They said that although the meter is correct over 99% of the time, this meter evidently had some technical issues that caused the readings to jump dramatically.

    Luckily, this error was obvious — at least to everyone except Oncor’s service department. What happens to those electricity users that have meters that cause the readings to jump in small increments? They are still paying for more electricity than they are using, but they have no way to prove it and no one that will listen to them.

    I find this discussion about smart meters to be very interesting. From a biological perspective the potential impacts could be big…but Smart Meters are just one piece of a much bigger issue. Personally I Don’t want a smart meter…but then I don’t have a cell phone, microwave, hairdryer, TV, desktop computer, cordless phone, or AC running by my head when I sleep either.
    Proof that energy conservation is good for you and the planet…and maybe even the birds and the bees.

  5. Comment from a friend Brian…
    “I think the way in which the smart meter program is being implemented is what’s causing most of the backlash. It mirrors the HST in many ways. Public consultation has been terrible, and people do get upset when their government decrees that something will be installed into their home, for better or worse.

    Having said that, I find it interesting that so many people are up in arms over new meters but few are saying anything about Site-C. A new meter on my wall is a betrayal of the public’s trust but wiping out 5400 hectares of farmland? No biggie.

    After speaking to people in the anti-smart meter crowd it is obvious that there is a major knowledge deficit regarding the short comings of our existing electricity grid. Our current grid is wholly incapable of providing significant amounts of electricity from renewable sources. It was designed around big central plants and continuous growth in consumption. If we are serious about having a society that is powered by the sun then we need a decentralized grid (many networked ‘micro-grids’) with effective demand response. This is where smart meters come in.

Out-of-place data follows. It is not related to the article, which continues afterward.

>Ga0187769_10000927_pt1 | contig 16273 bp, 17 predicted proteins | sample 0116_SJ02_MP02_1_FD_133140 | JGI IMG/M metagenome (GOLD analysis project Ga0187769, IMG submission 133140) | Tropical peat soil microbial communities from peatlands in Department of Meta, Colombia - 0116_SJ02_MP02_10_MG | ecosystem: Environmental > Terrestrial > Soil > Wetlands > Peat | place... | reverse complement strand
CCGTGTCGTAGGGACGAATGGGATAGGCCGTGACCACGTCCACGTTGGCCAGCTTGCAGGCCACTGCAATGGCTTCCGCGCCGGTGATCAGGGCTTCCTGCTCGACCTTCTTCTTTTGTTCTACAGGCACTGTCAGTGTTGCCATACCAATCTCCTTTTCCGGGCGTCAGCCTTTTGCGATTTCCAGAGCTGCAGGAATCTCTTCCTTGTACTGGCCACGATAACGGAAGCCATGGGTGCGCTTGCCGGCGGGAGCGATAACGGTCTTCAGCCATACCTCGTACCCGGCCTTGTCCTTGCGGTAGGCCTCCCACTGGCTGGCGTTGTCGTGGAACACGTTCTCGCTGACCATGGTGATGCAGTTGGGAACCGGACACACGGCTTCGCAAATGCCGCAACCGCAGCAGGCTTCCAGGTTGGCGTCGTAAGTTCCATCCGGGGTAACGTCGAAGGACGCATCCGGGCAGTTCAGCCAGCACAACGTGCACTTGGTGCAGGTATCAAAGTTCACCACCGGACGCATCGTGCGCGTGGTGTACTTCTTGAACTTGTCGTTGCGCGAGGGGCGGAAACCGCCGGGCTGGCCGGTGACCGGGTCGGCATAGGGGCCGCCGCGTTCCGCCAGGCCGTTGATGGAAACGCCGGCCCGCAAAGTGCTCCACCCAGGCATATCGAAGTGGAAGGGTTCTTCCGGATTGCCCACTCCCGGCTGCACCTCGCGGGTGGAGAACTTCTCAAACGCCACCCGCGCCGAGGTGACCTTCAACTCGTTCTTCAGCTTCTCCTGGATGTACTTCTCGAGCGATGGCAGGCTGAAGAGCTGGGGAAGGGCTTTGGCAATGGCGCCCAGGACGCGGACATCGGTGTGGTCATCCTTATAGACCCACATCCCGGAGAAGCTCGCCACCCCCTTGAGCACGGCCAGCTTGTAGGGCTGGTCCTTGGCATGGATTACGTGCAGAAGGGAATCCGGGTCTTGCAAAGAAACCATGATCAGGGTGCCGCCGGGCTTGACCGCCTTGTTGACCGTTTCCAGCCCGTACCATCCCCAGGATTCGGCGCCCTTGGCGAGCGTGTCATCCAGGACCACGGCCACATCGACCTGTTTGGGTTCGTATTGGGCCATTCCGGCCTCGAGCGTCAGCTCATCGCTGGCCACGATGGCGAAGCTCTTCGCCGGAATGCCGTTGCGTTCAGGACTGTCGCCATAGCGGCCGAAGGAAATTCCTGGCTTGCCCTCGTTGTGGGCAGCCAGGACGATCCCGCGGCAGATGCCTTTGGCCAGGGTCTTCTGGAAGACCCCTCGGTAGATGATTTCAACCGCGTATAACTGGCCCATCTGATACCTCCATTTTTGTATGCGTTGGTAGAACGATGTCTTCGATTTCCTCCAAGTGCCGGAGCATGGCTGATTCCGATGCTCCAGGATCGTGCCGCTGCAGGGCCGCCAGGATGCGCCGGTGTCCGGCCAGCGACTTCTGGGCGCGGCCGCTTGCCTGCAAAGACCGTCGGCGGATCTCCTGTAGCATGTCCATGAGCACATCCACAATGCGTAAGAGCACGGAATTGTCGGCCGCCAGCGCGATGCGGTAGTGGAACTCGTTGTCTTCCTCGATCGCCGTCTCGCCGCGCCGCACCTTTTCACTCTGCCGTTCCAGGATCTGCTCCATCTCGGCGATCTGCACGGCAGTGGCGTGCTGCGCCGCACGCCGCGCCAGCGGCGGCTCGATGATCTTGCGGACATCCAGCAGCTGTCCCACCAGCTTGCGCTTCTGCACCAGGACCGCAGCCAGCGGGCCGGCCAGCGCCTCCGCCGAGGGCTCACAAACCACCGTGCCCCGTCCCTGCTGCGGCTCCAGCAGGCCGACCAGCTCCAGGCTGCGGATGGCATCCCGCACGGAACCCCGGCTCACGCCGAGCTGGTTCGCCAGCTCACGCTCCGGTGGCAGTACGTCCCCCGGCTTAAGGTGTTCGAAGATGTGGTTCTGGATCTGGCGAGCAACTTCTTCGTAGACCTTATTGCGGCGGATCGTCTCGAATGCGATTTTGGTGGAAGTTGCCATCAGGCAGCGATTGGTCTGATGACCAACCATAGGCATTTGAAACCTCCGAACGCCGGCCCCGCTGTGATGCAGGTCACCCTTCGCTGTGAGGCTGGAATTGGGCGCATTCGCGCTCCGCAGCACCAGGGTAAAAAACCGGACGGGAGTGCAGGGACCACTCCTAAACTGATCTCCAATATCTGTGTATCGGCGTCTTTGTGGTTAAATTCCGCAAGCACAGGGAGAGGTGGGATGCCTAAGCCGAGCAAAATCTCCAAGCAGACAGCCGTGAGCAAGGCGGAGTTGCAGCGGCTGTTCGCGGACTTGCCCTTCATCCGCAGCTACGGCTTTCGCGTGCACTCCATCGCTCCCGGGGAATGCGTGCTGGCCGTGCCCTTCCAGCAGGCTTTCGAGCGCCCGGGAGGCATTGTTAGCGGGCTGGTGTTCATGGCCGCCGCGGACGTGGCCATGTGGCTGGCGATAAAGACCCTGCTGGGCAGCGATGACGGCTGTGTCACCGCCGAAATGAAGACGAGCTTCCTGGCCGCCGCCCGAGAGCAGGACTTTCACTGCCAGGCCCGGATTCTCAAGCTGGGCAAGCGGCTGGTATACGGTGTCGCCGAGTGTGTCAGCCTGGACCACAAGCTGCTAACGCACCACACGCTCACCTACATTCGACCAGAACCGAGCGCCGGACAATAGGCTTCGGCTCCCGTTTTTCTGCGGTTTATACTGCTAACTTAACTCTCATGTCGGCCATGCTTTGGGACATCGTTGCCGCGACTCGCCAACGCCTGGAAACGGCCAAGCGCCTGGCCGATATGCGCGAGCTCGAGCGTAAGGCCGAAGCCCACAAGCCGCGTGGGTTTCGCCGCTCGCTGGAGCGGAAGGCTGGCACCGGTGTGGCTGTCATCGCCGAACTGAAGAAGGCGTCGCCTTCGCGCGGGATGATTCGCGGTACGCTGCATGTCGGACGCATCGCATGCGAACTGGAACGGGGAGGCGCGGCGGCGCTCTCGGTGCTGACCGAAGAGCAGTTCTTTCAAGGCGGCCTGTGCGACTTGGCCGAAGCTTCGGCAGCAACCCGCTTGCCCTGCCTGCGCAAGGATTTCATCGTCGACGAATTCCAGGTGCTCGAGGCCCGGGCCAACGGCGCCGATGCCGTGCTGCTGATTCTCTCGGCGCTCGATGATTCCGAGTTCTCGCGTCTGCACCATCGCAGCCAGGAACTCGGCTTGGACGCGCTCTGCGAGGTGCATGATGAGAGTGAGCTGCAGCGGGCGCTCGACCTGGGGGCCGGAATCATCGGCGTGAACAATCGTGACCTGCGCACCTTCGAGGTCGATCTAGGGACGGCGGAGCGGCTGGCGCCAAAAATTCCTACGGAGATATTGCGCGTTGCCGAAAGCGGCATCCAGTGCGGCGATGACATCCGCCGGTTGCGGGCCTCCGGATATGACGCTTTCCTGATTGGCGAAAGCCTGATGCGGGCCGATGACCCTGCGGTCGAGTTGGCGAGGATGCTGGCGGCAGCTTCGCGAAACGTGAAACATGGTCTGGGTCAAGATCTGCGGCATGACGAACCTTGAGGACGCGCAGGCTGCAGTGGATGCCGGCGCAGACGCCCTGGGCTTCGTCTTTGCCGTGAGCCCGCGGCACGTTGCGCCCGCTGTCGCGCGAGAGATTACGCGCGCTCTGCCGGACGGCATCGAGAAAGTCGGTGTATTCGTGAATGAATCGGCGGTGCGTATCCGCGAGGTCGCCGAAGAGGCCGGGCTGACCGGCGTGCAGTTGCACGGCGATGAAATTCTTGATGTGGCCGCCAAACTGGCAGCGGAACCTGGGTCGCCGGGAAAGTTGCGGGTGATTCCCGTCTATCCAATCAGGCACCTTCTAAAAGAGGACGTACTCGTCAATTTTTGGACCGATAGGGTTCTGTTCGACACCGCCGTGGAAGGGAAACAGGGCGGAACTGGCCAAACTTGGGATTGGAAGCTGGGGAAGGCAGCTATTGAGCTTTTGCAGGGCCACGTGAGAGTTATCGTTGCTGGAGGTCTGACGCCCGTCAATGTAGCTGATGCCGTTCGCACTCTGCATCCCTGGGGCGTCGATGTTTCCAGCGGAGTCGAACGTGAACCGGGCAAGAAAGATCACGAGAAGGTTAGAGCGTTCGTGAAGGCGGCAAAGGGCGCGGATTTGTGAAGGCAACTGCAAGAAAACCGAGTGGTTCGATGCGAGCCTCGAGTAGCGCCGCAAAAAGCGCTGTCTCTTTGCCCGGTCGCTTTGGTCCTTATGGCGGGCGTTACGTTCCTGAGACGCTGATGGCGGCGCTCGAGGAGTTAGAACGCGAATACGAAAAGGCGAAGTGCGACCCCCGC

There are definitely concerns about privacy that must be addressed, and if need be they can be wired should the public not accept wireless meters. It would also be prudent to begin by only installing new meters in commercial and industrial facilities. Leave the existing meters in homes until the public’s concerns have been properly addressed.

    As I said initially; the way in which the government is implementing this is awful. It speaks to the heavy-handed authoritarian nature of governments the world over these days. But, real-time measurement of electricity consumption is essential if a renewable future is going to blossom into reality. Our current grid and its meters are not up to the challenge. It is time we recognize that fact.”

  6. Excellent thought provoking comments Brian. I am also troubled by the lack of public debate on Site C. If people conserved energy they would reduce their exposure to electrical pollution (EMR, wifi, etc) as well as eliminate the need for ever increasing amounts of energy at the planets cost. The singular focus on the smart meters misses the bigger picture. I think it’s human nature for people to focus on their individual family…and face it most people will not be directly impacted in their homes by the flooding 5400ha of farmland. I do understand the argument about the benefits of a smart grid…but for me this is a technological short term fix that doesn’t address the underlying problems…Unsustainable consumption of the earth’s finite resources.

  7. Comment from Brian. “The singular focus on smart meters certainly does miss the big picture. It is human nature to focus on that which is closer to home rather than far away, which explains Site-C. Although people who live on the Peace River are quite upset about it, no surprise.

    Regarding the smart (I hate the word) grid; it seems like more of a long-term solution to me. As I said before, our current grid can only handle modest amounts of electricity from renewable sources; mainly due to their varying output. If we don’t change it, we will be stuck with big central power plants forever.

    We both agree that energy conservation is the most important element but regardless of how efficient we become, we will still need some form of energy supply. If that source is going to be distributed renewables then we need a vastly different electricity grid than what we have now.

    The grid that I envision would be of a distributed nature as well. It would be many inter-connected micro-grids mostly at the community or even neighbourhood scale. Human communities would generate most of their own electricity and monitor consumption to ensure they didn’t exceed their “electrical carrying capacity”. This could probably be done mostly by local businesses and regulated by the local government. This would make much of the political tension we’re seeing now impossible by design.”